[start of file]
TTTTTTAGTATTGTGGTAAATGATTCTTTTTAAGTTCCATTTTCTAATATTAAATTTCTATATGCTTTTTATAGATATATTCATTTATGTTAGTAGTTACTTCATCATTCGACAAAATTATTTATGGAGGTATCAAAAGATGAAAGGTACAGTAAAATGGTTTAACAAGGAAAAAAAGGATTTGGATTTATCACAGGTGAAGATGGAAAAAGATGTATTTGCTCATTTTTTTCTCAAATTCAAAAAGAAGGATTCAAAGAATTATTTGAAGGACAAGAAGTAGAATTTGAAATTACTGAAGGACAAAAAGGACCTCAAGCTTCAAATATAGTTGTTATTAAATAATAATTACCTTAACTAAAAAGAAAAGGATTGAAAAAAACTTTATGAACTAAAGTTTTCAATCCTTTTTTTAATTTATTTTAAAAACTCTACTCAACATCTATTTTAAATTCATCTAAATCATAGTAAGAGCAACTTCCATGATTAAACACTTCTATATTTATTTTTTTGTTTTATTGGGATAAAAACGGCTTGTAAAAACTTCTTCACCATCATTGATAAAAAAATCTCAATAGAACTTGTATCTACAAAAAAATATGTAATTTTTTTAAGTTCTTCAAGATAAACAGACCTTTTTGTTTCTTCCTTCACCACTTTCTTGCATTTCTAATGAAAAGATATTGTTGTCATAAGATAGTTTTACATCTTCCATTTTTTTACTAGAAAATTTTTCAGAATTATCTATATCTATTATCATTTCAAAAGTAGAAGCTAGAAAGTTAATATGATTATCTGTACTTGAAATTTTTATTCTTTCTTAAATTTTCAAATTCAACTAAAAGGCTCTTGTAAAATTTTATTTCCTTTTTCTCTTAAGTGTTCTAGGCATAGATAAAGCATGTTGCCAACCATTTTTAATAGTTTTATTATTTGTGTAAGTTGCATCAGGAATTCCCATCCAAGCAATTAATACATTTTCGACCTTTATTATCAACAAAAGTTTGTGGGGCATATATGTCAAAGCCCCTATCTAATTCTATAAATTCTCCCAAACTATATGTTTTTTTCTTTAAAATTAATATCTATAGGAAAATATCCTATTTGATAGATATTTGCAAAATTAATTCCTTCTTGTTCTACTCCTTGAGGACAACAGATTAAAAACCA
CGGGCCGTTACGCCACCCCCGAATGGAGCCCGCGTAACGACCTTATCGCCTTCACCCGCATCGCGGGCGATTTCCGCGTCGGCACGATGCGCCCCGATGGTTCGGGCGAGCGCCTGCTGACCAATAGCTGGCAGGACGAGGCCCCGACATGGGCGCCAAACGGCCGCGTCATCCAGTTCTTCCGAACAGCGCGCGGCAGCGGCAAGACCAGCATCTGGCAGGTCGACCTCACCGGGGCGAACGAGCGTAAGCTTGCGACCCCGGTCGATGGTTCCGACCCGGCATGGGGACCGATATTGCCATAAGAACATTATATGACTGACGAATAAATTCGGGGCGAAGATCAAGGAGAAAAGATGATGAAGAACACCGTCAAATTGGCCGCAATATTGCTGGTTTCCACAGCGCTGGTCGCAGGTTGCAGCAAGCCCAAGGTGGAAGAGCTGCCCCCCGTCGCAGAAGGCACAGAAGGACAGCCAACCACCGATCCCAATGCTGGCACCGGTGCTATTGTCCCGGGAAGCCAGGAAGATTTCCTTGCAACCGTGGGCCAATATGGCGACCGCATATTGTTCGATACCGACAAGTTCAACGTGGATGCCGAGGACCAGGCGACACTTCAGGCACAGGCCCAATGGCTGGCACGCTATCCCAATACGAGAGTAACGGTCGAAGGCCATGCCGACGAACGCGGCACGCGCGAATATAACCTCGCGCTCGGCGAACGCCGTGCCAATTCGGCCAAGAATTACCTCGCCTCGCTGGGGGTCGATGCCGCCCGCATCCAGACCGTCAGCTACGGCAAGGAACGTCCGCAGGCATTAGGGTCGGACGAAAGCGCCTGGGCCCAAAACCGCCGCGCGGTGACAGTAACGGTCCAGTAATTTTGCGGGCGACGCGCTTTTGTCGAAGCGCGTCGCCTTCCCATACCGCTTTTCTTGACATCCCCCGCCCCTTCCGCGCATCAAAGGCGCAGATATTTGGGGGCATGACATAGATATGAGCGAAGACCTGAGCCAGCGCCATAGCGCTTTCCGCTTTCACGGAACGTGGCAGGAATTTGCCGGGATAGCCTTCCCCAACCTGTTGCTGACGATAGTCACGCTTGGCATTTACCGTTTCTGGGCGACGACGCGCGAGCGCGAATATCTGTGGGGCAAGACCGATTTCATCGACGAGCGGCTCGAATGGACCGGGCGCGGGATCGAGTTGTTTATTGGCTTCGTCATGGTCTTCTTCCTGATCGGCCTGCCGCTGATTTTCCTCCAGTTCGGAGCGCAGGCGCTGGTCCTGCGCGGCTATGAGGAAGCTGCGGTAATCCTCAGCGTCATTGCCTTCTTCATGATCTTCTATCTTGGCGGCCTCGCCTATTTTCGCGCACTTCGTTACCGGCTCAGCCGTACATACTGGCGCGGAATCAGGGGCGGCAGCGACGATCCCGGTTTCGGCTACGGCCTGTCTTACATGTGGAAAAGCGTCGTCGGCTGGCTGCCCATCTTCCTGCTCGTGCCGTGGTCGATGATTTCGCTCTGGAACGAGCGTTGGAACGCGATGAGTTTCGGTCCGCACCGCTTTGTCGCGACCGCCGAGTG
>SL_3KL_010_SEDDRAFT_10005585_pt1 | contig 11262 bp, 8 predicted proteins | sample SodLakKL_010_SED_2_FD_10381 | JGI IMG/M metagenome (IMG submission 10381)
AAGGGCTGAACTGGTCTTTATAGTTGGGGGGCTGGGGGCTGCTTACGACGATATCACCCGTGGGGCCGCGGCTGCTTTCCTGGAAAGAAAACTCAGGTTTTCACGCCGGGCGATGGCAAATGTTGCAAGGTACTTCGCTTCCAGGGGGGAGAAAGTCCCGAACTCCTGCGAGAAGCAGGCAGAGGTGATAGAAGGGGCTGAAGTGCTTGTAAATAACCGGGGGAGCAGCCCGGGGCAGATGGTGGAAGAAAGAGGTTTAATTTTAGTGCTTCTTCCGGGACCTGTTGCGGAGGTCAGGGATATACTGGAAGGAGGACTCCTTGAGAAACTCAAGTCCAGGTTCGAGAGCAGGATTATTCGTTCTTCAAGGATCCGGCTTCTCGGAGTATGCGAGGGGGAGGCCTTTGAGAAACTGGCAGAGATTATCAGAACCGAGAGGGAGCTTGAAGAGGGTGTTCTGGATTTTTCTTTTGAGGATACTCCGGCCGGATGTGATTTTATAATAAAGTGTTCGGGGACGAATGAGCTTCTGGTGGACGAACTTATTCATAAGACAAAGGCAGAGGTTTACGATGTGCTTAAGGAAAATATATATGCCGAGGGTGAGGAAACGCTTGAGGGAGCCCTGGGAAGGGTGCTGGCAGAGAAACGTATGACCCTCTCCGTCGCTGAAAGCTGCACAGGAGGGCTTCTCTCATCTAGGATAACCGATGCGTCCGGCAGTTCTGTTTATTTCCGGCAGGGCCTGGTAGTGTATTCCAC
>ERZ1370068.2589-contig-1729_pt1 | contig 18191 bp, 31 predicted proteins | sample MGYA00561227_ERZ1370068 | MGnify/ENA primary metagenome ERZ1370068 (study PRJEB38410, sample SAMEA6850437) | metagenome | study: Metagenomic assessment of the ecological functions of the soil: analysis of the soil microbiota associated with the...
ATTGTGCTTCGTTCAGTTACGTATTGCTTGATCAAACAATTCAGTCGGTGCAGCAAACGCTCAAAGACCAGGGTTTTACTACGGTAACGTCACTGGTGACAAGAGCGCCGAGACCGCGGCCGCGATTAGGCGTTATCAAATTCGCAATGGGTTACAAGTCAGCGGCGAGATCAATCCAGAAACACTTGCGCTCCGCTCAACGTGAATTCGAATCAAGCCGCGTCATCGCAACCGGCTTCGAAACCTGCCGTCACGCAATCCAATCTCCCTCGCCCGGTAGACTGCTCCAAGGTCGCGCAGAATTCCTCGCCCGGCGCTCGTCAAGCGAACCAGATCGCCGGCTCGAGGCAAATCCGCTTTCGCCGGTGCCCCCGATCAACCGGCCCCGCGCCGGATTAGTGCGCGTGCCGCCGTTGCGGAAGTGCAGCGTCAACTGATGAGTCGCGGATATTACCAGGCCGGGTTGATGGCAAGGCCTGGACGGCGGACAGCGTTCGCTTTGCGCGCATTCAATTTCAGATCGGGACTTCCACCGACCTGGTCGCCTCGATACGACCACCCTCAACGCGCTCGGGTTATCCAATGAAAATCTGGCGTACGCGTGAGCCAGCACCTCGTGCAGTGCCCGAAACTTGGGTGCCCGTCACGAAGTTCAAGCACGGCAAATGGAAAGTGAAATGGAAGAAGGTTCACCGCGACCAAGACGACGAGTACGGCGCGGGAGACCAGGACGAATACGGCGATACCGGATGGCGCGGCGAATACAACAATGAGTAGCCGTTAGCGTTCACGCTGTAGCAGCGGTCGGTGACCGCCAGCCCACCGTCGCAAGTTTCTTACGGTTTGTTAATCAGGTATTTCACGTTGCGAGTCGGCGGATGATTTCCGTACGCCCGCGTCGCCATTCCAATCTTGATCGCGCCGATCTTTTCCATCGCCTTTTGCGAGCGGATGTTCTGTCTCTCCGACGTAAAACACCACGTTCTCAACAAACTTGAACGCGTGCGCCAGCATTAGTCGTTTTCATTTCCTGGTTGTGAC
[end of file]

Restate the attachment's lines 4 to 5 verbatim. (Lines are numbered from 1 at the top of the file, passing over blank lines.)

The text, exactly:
AAGGGCTGAACTGGTCTTTATAGTTGGGGGGCTGGGGGCTGCTTACGACGATATCACCCGTGGGGCCGCGGCTGCTTTCCTGGAAAGAAAACTCAGGTTTTCACGCCGGGCGATGGCAAATGTTGCAAGGTACTTCGCTTCCAGGGGGGAGAAAGTCCCGAACTCCTGCGAGAAGCAGGCAGAGGTGATAGAAGGGGCTGAAGTGCTTGTAAATAACCGGGGGAGCAGCCCGGGGCAGATGGTGGAAGAAAGAGGTTTAATTTTAGTGCTTCTTCCGGGACCTGTTGCGGAGGTCAGGGATATACTGGAAGGAGGACTCCTTGAGAAACTCAAGTCCAGGTTCGAGAGCAGGATTATTCGTTCTTCAAGGATCCGGCTTCTCGGAGTATGCGAGGGGGAGGCCTTTGAGAAACTGGCAGAGATTATCAGAACCGAGAGGGAGCTTGAAGAGGGTGTTCTGGATTTTTCTTTTGAGGATACTCCGGCCGGATGTGATTTTATAATAAAGTGTTCGGGGACGAATGAGCTTCTGGTGGACGAACTTATTCATAAGACAAAGGCAGAGGTTTACGATGTGCTTAAGGAAAATATATATGCCGAGGGTGAGGAAACGCTTGAGGGAGCCCTGGGAAGGGTGCTGGCAGAGAAACGTATGACCCTCTCCGTCGCTGAAAGCTGCACAGGAGGGCTTCTCTCATCTAGGATAACCGATGCGTCCGGCAGTTCTGTTTATTTCCGGCAGGGCCTGGTAGTGTATTCCAC
>ERZ1370068.2589-contig-1729_pt1 | contig 18191 bp, 31 predicted proteins | sample MGYA00561227_ERZ1370068 | MGnify/ENA primary metagenome ERZ1370068 (study PRJEB38410, sample SAMEA6850437) | metagenome | study: Metagenomic assessment of the ecological functions of the soil: analysis of the soil microbiota associated with the...